In the TV show Arrested Development, character George Bluth Sr. repeatedly reassures his son Michael, that no matter what other dire financial mishaps are occurring to the comically mis-managed family business, “there’s always money in the banana stand”. Arrested Development is a comedy of errors, so the message is misunderstood, to predictably (and hilariously) disastrous ends. I won’t spoil it for you if you haven’t seen it.
That phrase, though, has stuck with me: there’s always money in the banana stand. For many years I’ve had my own banana stand. Having it has substantially changed my relationship with employment.
I’m a software developer by trade. I’ve slung code either as an employee or as an independent consultant for over two decades. But around ten years ago, I started selling e-books about programming. At the time it was a way to recoup the time and energy I had sunk into researching conference talks, as well as a way to expand on the topics of those talks.
E-books expanded to screencasts, and then to courses. I found myself with a diversified product income that sometimes rivalled or even exceeded what I could expect from a developer’s salary.
As a result, gaps between gigs haven’t felt like “unemployment” for a long time. Instead, they are opportunities to work on my education business. Recently, a major gig I’d been looking forward to fell through at the last second. Once I worked through the disappointment, I was like: “welp, there’s always money in the banana stand!”
From time to time I find myself advising others in how to start or expand their own banana stands. There are some bits of advice and explanation that I repeat a lot. I thought maybe I’d start trying to capture some of these concepts in a series of posts here.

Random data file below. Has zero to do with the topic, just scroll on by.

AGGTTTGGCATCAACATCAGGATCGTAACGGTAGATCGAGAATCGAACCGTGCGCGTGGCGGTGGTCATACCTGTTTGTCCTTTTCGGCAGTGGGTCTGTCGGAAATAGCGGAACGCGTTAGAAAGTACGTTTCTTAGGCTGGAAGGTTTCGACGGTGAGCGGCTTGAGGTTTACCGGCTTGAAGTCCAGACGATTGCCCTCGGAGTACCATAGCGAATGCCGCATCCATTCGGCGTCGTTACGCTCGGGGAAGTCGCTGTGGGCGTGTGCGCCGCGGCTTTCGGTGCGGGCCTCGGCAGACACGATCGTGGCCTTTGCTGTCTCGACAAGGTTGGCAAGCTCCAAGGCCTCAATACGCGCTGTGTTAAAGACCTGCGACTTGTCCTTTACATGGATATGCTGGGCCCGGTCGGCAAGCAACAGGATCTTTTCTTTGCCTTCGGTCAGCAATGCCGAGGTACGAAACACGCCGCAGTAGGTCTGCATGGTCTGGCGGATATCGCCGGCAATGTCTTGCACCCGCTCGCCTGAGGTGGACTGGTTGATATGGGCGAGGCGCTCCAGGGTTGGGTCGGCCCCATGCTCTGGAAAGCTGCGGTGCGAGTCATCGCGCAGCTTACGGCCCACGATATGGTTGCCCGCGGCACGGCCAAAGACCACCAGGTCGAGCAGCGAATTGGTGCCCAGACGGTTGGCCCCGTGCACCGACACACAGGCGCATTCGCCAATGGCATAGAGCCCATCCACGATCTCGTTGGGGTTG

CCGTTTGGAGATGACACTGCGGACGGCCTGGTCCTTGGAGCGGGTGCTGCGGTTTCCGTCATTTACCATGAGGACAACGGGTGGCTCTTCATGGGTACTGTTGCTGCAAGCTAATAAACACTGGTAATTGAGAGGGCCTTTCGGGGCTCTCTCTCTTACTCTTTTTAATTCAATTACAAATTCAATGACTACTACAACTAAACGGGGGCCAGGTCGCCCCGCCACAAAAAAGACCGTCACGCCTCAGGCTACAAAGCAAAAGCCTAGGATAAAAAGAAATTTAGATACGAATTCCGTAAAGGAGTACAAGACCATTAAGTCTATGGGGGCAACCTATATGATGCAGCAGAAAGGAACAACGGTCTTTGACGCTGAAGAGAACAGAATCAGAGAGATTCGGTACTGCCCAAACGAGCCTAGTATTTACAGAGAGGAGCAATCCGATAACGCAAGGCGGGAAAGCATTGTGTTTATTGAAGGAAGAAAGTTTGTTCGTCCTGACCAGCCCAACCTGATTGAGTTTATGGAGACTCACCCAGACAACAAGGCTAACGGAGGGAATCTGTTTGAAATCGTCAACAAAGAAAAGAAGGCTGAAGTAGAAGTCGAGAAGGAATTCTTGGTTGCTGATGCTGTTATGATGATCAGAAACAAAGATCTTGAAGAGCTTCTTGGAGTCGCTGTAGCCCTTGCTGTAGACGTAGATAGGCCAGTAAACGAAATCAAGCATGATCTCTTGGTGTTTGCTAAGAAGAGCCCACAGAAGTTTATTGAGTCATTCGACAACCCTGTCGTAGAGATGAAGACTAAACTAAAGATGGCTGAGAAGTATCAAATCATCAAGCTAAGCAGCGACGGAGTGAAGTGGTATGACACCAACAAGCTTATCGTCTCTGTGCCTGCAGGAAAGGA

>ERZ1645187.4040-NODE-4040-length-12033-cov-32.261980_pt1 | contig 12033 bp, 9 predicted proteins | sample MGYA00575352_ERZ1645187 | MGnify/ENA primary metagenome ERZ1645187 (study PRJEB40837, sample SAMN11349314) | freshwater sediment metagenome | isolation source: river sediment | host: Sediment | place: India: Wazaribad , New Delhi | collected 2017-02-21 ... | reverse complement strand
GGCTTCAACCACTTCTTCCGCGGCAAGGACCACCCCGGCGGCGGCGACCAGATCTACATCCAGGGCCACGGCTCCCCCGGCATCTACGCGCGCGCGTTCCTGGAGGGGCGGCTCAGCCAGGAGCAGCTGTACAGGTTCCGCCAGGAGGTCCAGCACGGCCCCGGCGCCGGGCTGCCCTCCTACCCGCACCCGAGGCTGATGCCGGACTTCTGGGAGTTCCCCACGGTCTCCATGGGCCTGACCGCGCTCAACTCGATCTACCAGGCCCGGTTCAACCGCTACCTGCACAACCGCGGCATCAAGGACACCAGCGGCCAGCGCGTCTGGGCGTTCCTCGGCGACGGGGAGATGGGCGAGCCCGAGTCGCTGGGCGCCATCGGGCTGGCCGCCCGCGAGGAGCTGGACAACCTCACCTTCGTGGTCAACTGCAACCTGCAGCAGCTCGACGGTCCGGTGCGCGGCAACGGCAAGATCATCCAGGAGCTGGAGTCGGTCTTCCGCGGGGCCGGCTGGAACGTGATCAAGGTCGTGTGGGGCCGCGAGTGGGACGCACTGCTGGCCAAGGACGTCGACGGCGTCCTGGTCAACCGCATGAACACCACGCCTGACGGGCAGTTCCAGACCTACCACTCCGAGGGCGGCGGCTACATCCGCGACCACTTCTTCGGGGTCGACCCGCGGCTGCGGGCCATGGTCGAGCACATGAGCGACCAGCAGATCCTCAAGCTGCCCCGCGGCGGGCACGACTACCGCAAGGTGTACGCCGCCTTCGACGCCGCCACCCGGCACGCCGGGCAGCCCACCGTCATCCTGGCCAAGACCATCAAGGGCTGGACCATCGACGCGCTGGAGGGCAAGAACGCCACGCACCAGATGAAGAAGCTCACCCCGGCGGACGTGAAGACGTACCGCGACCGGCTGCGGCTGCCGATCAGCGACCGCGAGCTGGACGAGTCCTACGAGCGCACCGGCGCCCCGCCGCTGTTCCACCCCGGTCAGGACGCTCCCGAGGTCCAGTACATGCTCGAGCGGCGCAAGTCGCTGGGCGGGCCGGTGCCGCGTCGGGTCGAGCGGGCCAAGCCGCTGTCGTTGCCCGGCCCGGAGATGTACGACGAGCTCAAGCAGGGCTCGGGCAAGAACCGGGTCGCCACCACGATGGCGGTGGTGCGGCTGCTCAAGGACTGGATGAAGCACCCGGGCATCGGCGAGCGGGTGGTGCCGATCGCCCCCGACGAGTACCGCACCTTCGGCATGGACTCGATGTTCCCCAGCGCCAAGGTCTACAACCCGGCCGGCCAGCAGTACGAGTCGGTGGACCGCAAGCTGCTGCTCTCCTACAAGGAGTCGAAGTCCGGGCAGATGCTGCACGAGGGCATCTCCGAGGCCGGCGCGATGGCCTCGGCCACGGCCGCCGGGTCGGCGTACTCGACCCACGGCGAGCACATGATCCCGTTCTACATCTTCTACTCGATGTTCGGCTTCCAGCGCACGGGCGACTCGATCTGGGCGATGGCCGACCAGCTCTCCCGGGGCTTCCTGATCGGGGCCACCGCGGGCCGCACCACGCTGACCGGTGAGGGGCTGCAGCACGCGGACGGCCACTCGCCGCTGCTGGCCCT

Of course, there’s lots of info out there already on so-called “side hustles” (a term I despise). I’m far from authoritative, or an expert. In fact as independent content creators go, I’m lazy, haphazard, un-optimized, often anxiety-ridden, and overwhelmed. But, I think maybe that makes my perspective useful to some people? If I can be this much of a mess and still have a successful banana stand, maybe you can too.
I do want to acknowledge my privilege, though, before I go any further. Most of the hustle-porn hype out there is made by (and implicitly for) white male cisgender abled middle-class people with few or no caregiving responsibilities.
I made a hojillion dollars selling golf swing advice from my couch, and you can too!*
(*so long as you are an energetic, charismatic suburban white guy like myself, with free time I’d otherwise spend on video games, and a partner who picks up all the slack, I love you Barbara you’re the light of my life)— Every Hustle Guru Ever
I fall pretty close to the center of this demographic, modulo some extra caregiving along the way. I try to at least acknowledge the implicit privilege in what I do, but feel free to point out if I ever make assumptions I shouldn’t.
I also have a very particular point of view: I know (a little) about selling “information products” to software developers. I don’t know jack about selling to, say, knitters. Or about selling physical products. Or much of anything outside of my own little niche.
I do know that software developers and other IT nerds have both a leg-up (because our tech-savvy carries over to many of the tools and processes involved in a content business) and a disadvantage (because we often have preconceptions about How To Do Technical Things that are just… not right for running a business). If you’re a nerd like me, I might have some things to tell you.
Anyway, let’s get started with arguably the most important concept of all: Your Mailing List.